Cdc42 and mDia3 regulate microtubule attachment to kinetochores


During mitosis, the mitotic spindle, a bipolar structure composed of microtubules (MTs) and associated motor proteins1,2, segregates sister chromatids to daughter cells. Initially some MTs emanating from one centrosome attach to the kinetochore at the centromere of one of the duplicated chromosomes. This attachment allows rapid poleward movement of the bound chromosome. Subsequent attachment of the sister kinetochore to MTs growing from the other centrosome results in the bi-orientation of the chromosome, in which interactions between kinetochores and the plus ends of MTs are formed and stabilized2. These processes ensure alignment of chromosomes during metaphase and their correct segregation during anaphase. Although many proteins constituting the kinetochore have been identified and extensively studied, the signalling responsible for MT capture and stabilization is unclear1,2. Small GTPases of the Rho family regulate cell morphogenesis by organizing the actin cytoskeleton and regulating MT alignment and stabilization3. We now show that one member of this family, Cdc42, and its effector, mDia3, regulate MT attachment to kinetochores.

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Figure 1: Effects of toxin B on mitosis.
Figure 2: Effects of Rho GTPase mutants on mitosis.
Figure 3: Interaction of mDia3 and CENP-A.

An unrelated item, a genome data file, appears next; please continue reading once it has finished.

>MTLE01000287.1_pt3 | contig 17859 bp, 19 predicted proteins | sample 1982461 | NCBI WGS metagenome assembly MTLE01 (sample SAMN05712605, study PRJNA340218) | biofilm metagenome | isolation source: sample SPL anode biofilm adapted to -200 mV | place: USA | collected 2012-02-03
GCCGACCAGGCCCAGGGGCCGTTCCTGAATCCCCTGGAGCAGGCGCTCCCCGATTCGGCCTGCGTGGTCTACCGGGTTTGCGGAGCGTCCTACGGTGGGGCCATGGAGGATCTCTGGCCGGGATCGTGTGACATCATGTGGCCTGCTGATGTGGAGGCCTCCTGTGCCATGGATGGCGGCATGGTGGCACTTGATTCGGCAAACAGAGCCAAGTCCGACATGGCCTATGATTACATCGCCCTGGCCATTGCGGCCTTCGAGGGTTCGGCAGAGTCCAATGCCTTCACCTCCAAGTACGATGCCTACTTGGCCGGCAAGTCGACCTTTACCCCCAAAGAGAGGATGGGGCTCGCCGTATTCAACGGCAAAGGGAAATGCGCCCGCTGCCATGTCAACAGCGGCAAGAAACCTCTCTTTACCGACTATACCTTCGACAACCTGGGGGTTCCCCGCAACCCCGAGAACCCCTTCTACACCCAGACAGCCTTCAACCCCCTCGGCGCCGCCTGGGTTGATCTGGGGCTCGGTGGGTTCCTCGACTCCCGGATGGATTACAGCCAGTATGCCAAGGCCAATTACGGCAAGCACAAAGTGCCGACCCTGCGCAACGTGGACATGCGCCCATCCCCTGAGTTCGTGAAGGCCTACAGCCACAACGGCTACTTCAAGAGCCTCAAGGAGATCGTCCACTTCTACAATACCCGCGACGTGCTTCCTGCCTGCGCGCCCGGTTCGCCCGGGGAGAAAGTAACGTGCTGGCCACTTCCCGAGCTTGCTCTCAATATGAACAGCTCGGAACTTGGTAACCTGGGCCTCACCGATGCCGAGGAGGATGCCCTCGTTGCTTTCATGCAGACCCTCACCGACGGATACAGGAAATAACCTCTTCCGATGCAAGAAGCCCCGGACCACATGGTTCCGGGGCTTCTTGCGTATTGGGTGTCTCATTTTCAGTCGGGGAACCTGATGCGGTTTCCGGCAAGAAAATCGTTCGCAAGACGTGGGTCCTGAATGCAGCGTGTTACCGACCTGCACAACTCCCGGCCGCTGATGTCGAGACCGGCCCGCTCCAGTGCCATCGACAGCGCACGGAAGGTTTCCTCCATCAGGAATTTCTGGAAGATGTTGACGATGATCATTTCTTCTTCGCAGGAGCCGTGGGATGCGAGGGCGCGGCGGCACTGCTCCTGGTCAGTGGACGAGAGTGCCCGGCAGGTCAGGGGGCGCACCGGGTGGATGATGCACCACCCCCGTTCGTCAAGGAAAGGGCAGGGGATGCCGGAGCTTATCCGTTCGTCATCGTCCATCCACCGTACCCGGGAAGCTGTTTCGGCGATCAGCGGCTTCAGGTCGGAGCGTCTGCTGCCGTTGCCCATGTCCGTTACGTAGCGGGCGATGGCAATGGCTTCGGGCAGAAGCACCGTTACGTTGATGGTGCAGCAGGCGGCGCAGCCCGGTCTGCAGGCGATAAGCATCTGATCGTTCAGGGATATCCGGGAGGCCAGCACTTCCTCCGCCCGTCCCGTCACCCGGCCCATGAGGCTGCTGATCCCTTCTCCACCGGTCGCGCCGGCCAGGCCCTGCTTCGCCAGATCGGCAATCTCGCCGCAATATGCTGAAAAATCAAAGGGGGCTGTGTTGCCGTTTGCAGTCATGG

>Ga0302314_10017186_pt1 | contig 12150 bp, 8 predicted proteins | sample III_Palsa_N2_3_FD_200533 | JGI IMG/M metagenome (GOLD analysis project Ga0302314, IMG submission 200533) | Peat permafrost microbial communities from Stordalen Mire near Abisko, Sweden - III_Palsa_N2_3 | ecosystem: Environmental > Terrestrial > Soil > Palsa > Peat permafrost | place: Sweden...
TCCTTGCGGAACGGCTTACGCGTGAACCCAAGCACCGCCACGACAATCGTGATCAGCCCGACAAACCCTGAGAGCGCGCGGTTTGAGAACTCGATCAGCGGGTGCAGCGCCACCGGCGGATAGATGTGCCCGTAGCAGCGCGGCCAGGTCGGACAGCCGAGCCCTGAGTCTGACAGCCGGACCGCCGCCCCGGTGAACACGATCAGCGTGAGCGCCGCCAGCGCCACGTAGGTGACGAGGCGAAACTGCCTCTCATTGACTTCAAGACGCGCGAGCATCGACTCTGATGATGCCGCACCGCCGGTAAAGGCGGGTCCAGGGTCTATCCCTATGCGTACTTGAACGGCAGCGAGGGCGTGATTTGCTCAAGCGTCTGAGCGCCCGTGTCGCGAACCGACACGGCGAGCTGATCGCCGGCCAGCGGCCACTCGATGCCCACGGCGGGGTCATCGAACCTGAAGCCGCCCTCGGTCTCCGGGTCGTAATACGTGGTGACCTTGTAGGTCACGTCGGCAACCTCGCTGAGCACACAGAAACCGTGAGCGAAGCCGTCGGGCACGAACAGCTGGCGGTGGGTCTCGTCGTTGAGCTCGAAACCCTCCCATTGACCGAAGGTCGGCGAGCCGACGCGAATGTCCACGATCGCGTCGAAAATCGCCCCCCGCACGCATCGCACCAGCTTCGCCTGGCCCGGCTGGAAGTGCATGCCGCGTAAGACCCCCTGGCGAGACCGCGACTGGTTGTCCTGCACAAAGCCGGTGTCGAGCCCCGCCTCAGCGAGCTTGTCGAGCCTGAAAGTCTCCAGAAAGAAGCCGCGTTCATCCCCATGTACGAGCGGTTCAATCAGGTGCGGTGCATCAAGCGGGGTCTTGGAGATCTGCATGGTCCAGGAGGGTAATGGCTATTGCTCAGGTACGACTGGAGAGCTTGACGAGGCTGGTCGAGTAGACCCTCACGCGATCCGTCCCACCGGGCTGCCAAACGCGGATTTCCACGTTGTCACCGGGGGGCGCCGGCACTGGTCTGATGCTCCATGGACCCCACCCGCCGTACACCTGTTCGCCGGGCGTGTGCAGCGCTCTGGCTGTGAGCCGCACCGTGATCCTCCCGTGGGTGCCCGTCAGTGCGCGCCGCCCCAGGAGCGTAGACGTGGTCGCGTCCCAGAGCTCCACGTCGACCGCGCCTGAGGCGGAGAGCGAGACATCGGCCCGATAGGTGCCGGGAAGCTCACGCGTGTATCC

Figure 4: Effects of depletion of mDia3 on mitosis.


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We thank K. Aktories for Clostridium difficile toxin B, Y. Kiyosue for pQBI25-Xβ-tubulin, N. Mimori for CREST serum, S. Tsukita for the use of Delta-Vision system, T. Kiyomitsu, T. Tsuji, Y. Arakawa, J. Monypenny and N. Watanabe for advice, and M. Yanagida for discussion. This work was supported in part by Grants-in-aid for Scientific Research from the Ministry of Education, Culture, Sports, Science and Technology of Japan and from the Ministry of Health, Labour and Welfare of Japan.

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Corresponding author

Correspondence to Shuh Narumiya.

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The authors declare that they have no competing financial interests.

Supplementary information

Supplementary Methods and Figures (DOC 1467 kb)

Mitosis of control cells, merged images for GFP-Xbeta-tubulin and Hoechst 33342(Red). (MOV 801 kb)

Supplementary Movie 1

Mitosis of control cells, merged images for GFP-Xbeta-tubulin and Hoechst 33342(Red). (MOV 801 kb)

Mitosis of toxin B-treated cells, merged images for GFP-Xbeta-tubulin and Hoechst 33342(Red). (MOV 1063 kb)

Supplementary Movie 2

Mitosis of toxin B-treated cells, merged images for GFP-Xbeta-tubulin and Hoechst 33342(Red). (MOV 1063 kb)

Mitosis of control cells, merged images for GFP-EB1 and dsRed2-histoneH2B-k. (MOV 3862 kb)

Supplementary Movie 3

Mitosis of control cells, merged images for GFP-EB1 and dsRed2-histoneH2B-k. (MOV 3862 kb)

Mitosis of cells treated with mDia3 siRNA, merged images for GFP-EB1 and dsRed2-histoneH2B-k. (MOV 3072 kb)

Supplementary Movie 4

Mitosis of cells treated with mDia3 siRNA, merged images for GFP-EB1 and dsRed2-histoneH2B-k. (MOV 3072 kb)

Mitosis of cells treated with mDia3 siRNA, GFP-EB1 images. (MOV 3072 kb)

Supplementary Movie 5

Mitosis of cells treated with mDia3 siRNA, GFP-EB1 images. (MOV 3072 kb)

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Yasuda, S., Oceguera-Yanez, F., Kato, T. et al. Cdc42 and mDia3 regulate microtubule attachment to kinetochores. Nature 428, 767–771 (2004).

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